History of Automobile Association
The AA started in Ireland in 1910, just as motoring was becoming popular with more and more cars appearing on the Irish roads.
Its first meeting was held at offices on College Green, in Dublin City Centre. When the AA began in Ireland, the country had nearly 90,000km of roads, but only 7,870 registered motor vehicles, a number which soon rapidly increased.
Within a year of the Association’s establishment in Ireland, 4,000 road signs had been installed.
During World War I and the Irish War of Independence, private motoring virtually stopped, but in 1924, two years after the Irish Free State came into being, the AA was revived.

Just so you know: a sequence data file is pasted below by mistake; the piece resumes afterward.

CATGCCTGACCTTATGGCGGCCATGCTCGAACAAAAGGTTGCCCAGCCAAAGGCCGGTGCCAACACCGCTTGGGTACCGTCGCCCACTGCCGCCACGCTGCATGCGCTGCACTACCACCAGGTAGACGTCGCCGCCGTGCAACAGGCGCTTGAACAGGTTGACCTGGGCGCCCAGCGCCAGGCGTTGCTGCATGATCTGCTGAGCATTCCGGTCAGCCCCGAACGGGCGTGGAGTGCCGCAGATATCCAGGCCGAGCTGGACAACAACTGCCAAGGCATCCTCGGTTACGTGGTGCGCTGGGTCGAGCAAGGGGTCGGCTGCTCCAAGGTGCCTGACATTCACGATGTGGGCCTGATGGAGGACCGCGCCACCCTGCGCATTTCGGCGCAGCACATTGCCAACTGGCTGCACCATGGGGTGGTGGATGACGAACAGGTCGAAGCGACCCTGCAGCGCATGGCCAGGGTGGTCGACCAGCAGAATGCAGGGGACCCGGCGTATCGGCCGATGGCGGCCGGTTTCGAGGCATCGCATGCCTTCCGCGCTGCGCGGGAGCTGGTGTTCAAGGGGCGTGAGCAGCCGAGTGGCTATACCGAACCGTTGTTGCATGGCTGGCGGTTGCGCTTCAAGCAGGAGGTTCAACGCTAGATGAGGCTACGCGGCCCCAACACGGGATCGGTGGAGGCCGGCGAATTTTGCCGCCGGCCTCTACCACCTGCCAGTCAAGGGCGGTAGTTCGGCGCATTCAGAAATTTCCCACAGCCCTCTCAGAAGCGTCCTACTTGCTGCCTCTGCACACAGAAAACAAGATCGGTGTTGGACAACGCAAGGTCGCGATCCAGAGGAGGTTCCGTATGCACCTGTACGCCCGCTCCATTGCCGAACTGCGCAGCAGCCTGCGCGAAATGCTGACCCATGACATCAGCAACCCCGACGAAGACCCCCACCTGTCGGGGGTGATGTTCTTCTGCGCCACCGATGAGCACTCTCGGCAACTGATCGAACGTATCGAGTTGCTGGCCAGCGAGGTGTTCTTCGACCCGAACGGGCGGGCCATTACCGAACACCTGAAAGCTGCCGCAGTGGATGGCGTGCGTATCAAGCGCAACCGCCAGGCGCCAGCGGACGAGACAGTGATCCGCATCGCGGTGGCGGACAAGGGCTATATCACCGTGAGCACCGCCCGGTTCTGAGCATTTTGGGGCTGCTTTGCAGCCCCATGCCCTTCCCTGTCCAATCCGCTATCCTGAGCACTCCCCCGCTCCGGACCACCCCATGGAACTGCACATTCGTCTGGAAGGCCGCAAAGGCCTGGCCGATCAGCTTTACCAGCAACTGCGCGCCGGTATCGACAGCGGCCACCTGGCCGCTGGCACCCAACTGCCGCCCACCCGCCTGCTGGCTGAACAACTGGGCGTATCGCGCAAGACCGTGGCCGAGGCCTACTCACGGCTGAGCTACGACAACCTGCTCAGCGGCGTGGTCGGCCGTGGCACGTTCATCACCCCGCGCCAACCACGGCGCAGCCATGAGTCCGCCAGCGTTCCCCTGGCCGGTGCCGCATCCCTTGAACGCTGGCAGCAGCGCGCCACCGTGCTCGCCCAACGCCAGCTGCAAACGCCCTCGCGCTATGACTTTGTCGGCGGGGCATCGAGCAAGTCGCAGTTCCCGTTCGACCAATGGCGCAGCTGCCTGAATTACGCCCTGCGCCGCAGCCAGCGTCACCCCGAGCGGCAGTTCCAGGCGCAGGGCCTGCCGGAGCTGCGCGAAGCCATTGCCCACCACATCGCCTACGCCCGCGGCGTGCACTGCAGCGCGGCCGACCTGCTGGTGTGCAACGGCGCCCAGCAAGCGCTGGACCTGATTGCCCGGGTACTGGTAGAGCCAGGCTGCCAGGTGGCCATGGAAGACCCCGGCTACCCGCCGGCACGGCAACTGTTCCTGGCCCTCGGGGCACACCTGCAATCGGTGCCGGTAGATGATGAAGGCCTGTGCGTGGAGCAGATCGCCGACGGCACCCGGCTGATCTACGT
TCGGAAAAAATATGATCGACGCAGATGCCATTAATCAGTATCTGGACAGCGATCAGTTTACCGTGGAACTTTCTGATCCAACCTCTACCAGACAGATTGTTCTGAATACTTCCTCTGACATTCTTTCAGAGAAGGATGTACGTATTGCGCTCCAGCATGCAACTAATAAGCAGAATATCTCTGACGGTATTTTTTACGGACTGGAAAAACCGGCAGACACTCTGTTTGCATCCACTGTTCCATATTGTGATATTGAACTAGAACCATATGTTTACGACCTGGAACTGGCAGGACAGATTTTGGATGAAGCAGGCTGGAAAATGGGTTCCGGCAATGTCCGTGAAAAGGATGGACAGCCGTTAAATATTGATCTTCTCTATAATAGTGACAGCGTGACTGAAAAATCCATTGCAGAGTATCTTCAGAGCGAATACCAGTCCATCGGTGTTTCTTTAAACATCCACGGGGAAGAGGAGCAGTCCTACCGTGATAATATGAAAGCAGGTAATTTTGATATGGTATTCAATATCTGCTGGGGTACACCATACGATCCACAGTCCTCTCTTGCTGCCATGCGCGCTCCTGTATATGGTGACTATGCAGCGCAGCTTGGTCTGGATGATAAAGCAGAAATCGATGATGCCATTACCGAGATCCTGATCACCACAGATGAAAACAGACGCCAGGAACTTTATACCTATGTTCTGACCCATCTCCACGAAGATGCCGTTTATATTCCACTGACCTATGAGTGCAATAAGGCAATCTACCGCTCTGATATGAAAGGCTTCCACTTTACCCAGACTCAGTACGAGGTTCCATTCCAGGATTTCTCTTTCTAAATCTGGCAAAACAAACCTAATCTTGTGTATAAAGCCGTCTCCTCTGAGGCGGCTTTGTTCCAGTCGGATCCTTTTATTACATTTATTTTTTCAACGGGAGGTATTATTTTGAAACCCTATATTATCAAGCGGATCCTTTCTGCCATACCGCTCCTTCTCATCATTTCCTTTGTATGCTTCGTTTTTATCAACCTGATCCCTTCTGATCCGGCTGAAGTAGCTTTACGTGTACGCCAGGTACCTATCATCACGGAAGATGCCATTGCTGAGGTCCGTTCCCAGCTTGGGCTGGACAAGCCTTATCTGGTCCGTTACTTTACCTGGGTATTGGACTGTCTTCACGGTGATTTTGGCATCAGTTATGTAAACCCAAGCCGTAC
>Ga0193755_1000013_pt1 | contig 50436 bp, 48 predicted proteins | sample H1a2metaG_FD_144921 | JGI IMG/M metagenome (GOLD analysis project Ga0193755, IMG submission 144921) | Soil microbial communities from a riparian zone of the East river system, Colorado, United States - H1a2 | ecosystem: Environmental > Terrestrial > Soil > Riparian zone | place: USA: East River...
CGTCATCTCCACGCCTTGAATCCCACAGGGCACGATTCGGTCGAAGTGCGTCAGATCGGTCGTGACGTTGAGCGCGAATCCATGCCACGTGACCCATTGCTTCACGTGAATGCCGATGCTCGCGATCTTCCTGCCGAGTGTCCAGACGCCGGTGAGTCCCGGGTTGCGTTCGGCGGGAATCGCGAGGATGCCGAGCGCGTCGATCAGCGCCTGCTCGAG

It issued the first road book of Ireland in 1931, and then in 1938, started another extensive road signposting scheme. By 1950, the organisation had 19,200 members.
In 1998, the AA became the first major organisation in Ireland to offer its members a free mobile phone.
Two years later, AA launched its websites which are used regularly for route maps and traffic reports. Today, AA Ireland offers its customers a wide variety of services at home and abroad, as the organisation is now an essential ‘companion’ for so many motorists all over the country, its membership figures today exceed 600,000.
Title: Centenary of Automobile Association Ireland
Date of Issue: 14 October 2010
Source: Irish Stamps